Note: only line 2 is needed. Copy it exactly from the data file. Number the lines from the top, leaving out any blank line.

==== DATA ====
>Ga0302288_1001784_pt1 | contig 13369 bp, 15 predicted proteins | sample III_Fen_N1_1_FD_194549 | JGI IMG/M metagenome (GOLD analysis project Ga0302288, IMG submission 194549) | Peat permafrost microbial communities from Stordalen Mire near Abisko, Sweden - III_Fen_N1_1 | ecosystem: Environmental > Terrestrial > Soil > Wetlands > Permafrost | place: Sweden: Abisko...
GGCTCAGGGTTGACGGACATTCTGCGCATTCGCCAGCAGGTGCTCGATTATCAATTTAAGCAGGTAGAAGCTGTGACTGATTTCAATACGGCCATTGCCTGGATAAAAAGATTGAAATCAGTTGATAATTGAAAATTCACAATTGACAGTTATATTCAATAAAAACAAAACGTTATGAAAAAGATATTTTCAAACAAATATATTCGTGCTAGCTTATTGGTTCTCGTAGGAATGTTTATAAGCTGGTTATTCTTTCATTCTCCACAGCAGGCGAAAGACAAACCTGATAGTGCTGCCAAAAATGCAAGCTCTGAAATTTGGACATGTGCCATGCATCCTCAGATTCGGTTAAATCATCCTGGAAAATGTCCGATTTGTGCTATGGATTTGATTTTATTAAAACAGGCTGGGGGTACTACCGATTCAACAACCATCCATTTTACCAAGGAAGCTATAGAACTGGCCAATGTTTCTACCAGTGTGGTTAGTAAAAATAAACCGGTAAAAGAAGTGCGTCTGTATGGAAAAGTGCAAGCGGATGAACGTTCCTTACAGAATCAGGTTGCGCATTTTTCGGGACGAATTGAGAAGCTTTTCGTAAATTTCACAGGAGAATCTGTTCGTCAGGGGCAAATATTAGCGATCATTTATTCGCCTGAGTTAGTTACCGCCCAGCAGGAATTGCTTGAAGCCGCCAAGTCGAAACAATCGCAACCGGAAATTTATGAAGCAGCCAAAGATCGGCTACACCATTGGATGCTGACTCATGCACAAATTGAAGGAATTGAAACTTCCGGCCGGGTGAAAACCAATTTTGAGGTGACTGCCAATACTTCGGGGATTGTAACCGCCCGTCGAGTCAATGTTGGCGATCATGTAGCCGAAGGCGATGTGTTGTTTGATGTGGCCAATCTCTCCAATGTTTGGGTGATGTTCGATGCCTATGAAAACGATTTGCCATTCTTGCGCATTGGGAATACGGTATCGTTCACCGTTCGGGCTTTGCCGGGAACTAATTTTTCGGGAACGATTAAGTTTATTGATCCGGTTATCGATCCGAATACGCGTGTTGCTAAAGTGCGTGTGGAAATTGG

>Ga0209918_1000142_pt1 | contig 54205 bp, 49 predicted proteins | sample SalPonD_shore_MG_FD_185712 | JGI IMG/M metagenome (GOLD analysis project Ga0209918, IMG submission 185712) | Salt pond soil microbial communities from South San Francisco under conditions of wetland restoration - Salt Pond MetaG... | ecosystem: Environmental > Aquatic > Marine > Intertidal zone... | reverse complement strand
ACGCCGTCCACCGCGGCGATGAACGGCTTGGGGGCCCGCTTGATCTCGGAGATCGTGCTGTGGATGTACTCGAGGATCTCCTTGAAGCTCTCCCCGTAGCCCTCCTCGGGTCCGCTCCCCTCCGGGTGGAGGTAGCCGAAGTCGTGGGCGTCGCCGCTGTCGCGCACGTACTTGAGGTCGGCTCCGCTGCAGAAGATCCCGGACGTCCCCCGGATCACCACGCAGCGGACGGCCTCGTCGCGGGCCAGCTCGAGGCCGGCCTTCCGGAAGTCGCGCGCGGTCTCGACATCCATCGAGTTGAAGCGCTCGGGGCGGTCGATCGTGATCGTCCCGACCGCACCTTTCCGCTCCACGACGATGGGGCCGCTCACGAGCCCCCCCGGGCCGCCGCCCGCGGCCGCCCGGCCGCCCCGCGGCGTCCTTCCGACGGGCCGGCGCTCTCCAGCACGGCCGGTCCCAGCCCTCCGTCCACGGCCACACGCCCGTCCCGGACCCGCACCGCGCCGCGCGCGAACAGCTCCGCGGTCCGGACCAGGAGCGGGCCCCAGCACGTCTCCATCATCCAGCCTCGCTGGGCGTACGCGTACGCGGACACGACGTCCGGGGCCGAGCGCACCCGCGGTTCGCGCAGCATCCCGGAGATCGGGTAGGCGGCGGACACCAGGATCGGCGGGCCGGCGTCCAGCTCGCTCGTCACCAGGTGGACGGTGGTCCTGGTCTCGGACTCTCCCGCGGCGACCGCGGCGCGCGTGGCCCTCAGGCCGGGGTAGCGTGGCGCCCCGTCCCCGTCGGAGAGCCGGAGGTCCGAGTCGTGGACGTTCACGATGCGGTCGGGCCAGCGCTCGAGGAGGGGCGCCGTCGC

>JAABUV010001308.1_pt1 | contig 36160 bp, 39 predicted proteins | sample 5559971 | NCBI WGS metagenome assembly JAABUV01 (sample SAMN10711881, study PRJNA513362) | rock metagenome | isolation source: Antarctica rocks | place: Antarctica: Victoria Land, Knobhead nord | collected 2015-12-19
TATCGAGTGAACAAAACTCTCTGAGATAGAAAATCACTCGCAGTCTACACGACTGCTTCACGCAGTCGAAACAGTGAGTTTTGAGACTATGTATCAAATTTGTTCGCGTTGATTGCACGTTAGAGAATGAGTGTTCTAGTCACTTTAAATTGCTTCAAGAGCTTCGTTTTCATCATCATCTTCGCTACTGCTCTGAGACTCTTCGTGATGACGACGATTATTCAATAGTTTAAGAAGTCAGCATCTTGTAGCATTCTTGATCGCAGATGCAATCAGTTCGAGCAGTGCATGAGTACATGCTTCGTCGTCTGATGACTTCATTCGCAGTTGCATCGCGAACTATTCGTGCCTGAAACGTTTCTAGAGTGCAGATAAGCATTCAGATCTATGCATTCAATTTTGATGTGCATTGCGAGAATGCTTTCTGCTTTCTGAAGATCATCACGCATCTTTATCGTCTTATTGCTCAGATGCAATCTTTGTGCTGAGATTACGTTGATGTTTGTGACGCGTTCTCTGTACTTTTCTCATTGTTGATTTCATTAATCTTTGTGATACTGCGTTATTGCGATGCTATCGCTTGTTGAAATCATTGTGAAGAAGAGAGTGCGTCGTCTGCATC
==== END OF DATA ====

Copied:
GGCTCAGGGTTGACGGACATTCTGCGCATTCGCCAGCAGGTGCTCGATTATCAATTTAAGCAGGTAGAAGCTGTGACTGATTTCAATACGGCCATTGCCTGGATAAAAAGATTGAAATCAGTTGATAATTGAAAATTCACAATTGACAGTTATATTCAATAAAAACAAAACGTTATGAAAAAGATATTTTCAAACAAATATATTCGTGCTAGCTTATTGGTTCTCGTAGGAATGTTTATAAGCTGGTTATTCTTTCATTCTCCACAGCAGGCGAAAGACAAACCTGATAGTGCTGCCAAAAATGCAAGCTCTGAAATTTGGACATGTGCCATGCATCCTCAGATTCGGTTAAATCATCCTGGAAAATGTCCGATTTGTGCTATGGATTTGATTTTATTAAAACAGGCTGGGGGTACTACCGATTCAACAACCATCCATTTTACCAAGGAAGCTATAGAACTGGCCAATGTTTCTACCAGTGTGGTTAGTAAAAATAAACCGGTAAAAGAAGTGCGTCTGTATGGAAAAGTGCAAGCGGATGAACGTTCCTTACAGAATCAGGTTGCGCATTTTTCGGGACGAATTGAGAAGCTTTTCGTAAATTTCACAGGAGAATCTGTTCGTCAGGGGCAAATATTAGCGATCATTTATTCGCCTGAGTTAGTTACCGCCCAGCAGGAATTGCTTGAAGCCGCCAAGTCGAAACAATCGCAACCGGAAATTTATGAAGCAGCCAAAGATCGGCTACACCATTGGATGCTGACTCATGCACAAATTGAAGGAATTGAAACTTCCGGCCGGGTGAAAACCAATTTTGAGGTGACTGCCAATACTTCGGGGATTGTAACCGCCCGTCGAGTCAATGTTGGCGATCATGTAGCCGAAGGCGATGTGTTGTTTGATGTGGCCAATCTCTCCAATGTTTGGGTGATGTTCGATGCCTATGAAAACGATTTGCCATTCTTGCGCATTGGGAATACGGTATCGTTCACCGTTCGGGCTTTGCCGGGAACTAATTTTTCGGGAACGATTAAGTTTATTGATCCGGTTATCGATCCGAATACGCGTGTTGCTAAAGTGCGTGTGGAAATTGG